Paper No. 1
Presentation Time: 1:05 PM


HOLM, Melody, US Forest Service, 740 Simms St, Golden, CO 80401,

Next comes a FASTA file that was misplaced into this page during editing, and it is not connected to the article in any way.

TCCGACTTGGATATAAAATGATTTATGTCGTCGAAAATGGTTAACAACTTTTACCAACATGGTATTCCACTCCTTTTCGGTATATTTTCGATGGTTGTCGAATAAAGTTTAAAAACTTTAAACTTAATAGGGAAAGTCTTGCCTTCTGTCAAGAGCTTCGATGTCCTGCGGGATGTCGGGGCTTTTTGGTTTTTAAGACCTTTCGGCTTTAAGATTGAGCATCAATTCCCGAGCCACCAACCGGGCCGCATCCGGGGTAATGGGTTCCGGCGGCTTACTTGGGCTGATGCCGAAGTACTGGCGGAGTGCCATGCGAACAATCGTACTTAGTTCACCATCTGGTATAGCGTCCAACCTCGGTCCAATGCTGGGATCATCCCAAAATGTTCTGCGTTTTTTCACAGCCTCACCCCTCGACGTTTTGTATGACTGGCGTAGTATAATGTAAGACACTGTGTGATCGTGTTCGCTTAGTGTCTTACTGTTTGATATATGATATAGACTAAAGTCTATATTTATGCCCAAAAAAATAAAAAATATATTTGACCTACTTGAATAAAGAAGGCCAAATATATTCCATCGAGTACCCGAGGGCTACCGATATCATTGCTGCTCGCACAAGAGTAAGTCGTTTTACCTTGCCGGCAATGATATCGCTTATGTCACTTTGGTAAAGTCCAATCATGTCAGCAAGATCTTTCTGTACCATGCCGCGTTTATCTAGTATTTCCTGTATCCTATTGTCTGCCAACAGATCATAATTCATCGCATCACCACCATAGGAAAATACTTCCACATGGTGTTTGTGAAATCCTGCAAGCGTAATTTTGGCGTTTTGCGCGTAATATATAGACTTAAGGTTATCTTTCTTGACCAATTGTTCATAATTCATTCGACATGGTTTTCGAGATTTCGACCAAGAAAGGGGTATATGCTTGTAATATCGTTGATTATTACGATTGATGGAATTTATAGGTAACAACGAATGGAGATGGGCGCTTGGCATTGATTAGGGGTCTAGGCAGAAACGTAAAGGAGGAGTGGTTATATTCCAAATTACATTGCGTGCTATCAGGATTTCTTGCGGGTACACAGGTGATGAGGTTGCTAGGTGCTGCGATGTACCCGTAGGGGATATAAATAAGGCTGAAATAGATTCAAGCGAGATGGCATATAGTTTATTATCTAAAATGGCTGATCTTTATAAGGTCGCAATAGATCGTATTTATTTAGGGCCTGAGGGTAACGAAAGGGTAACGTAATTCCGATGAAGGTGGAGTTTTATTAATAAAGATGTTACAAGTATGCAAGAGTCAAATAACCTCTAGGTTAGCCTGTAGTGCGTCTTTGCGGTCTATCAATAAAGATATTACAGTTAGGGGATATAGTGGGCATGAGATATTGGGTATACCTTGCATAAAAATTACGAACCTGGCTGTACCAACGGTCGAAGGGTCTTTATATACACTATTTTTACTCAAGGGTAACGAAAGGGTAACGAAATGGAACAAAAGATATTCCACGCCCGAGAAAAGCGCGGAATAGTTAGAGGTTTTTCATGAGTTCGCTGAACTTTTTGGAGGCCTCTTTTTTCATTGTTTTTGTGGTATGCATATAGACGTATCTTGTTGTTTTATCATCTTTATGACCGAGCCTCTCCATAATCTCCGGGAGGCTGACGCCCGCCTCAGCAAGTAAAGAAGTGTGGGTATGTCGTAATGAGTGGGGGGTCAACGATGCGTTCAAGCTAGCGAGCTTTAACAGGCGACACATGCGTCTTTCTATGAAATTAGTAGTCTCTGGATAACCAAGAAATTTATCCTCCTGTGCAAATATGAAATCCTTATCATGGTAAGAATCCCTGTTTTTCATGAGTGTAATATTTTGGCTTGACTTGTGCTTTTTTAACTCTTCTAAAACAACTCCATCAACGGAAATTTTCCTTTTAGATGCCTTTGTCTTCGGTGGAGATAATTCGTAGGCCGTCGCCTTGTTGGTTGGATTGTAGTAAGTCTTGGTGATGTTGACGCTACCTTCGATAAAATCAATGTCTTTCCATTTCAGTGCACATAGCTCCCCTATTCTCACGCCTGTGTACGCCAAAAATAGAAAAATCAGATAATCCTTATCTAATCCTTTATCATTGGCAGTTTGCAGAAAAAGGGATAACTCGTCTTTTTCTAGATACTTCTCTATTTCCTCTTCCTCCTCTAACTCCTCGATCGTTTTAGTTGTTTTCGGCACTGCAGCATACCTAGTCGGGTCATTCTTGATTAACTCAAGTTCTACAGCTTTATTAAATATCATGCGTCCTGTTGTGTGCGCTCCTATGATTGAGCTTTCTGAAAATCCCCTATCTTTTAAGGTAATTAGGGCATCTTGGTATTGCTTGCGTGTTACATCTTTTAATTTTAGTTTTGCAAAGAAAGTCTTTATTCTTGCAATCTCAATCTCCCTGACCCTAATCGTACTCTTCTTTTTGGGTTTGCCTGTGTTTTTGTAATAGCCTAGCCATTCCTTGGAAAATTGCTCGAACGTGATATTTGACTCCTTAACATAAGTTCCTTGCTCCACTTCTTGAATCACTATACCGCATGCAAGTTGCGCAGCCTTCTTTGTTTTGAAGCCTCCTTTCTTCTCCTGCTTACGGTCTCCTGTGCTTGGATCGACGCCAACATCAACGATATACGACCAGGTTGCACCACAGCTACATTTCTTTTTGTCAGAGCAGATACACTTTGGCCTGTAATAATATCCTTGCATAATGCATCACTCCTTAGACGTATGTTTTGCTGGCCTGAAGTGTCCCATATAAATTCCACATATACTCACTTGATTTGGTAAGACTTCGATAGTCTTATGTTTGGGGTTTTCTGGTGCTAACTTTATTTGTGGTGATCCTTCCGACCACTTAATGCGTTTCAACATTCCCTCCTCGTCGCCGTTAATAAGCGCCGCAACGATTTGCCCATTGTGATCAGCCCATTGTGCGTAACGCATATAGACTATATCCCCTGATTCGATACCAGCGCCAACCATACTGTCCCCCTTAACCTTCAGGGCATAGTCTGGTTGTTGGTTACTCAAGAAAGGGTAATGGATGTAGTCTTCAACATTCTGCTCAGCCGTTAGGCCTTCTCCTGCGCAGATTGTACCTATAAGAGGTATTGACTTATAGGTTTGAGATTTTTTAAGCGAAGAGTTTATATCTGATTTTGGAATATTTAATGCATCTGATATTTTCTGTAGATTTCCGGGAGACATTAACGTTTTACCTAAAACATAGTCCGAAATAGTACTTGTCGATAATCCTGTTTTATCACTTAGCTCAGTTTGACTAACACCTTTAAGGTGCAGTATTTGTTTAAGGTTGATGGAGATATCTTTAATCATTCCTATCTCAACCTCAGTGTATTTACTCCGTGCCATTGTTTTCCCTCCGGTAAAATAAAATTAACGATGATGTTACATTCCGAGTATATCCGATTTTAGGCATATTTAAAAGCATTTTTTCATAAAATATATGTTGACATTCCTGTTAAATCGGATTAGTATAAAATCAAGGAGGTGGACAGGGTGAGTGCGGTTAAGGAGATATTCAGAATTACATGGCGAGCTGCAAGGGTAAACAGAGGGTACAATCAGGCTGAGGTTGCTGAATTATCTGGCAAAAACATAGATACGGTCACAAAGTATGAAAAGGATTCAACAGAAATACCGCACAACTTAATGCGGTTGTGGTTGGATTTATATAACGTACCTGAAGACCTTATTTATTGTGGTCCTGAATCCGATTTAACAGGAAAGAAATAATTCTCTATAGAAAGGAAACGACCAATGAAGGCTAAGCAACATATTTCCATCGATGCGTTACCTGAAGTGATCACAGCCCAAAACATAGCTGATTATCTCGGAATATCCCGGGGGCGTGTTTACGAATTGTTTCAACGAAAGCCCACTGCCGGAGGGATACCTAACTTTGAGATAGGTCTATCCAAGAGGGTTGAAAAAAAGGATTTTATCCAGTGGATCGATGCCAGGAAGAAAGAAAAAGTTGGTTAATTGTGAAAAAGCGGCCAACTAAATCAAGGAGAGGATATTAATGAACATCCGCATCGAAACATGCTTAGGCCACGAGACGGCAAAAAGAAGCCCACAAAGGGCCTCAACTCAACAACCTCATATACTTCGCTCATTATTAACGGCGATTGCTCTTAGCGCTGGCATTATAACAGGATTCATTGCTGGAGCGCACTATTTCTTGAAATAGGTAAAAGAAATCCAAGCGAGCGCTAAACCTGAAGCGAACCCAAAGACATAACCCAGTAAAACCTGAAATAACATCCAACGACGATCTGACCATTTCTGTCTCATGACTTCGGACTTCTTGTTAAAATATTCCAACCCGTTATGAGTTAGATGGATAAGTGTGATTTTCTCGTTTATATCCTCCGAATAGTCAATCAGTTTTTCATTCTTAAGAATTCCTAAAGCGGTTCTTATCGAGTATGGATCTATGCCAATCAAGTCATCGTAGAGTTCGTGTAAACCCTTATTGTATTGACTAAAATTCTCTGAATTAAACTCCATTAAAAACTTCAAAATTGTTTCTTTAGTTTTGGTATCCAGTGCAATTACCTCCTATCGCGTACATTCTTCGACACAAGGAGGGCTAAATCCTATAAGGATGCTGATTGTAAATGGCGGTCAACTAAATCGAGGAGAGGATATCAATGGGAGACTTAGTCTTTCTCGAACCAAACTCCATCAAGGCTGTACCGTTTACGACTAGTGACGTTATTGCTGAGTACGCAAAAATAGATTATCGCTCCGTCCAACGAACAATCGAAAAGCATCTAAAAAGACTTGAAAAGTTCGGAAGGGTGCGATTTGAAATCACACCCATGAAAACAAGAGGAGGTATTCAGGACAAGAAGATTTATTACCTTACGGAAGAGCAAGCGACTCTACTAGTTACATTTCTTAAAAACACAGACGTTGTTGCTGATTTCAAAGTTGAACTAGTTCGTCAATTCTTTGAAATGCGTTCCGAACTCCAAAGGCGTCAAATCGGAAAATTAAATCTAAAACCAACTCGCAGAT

The U.S. Forest Service recognizes and manages geologic features and landscapes for scientific, educational, aesthetic, cultural, recreational, and other values. The Forest Service follows conservation and multiple use principles to manage these specially identified and designated geologic areas that represent many aspects of the Nation’s geologic heritage. In 2010, the Forest Service Geology Program compiled a comprehensive index of sites and areas that have been designated for special management based specifically on geology or for having a significant recognizable geologic component. These areas are categorized according to their designation. Statutorily designated areas that are geologic in nature or have a significant geologic component include six National Monuments, 49 National Natural Landmarks, and 138 Wild and Scenic Rivers or river segments. Over 800 administratively designated areas include Geologic Special Areas, Research Natural Areas, Geologic Points of Interest, and other less formal designations. All designated areas are separately categorized by featured geology, including caves and karst, geologic hazards, geomorphology, hydrogeology, and paleontology. Examples of areas with special designations based on geology provide a snapshot of the highly variable geology across the Nation’s National Forests and Grasslands and the importance of these public lands for geoscience education and research, as well as for aesthetic, cultural, and recreational values related to geology.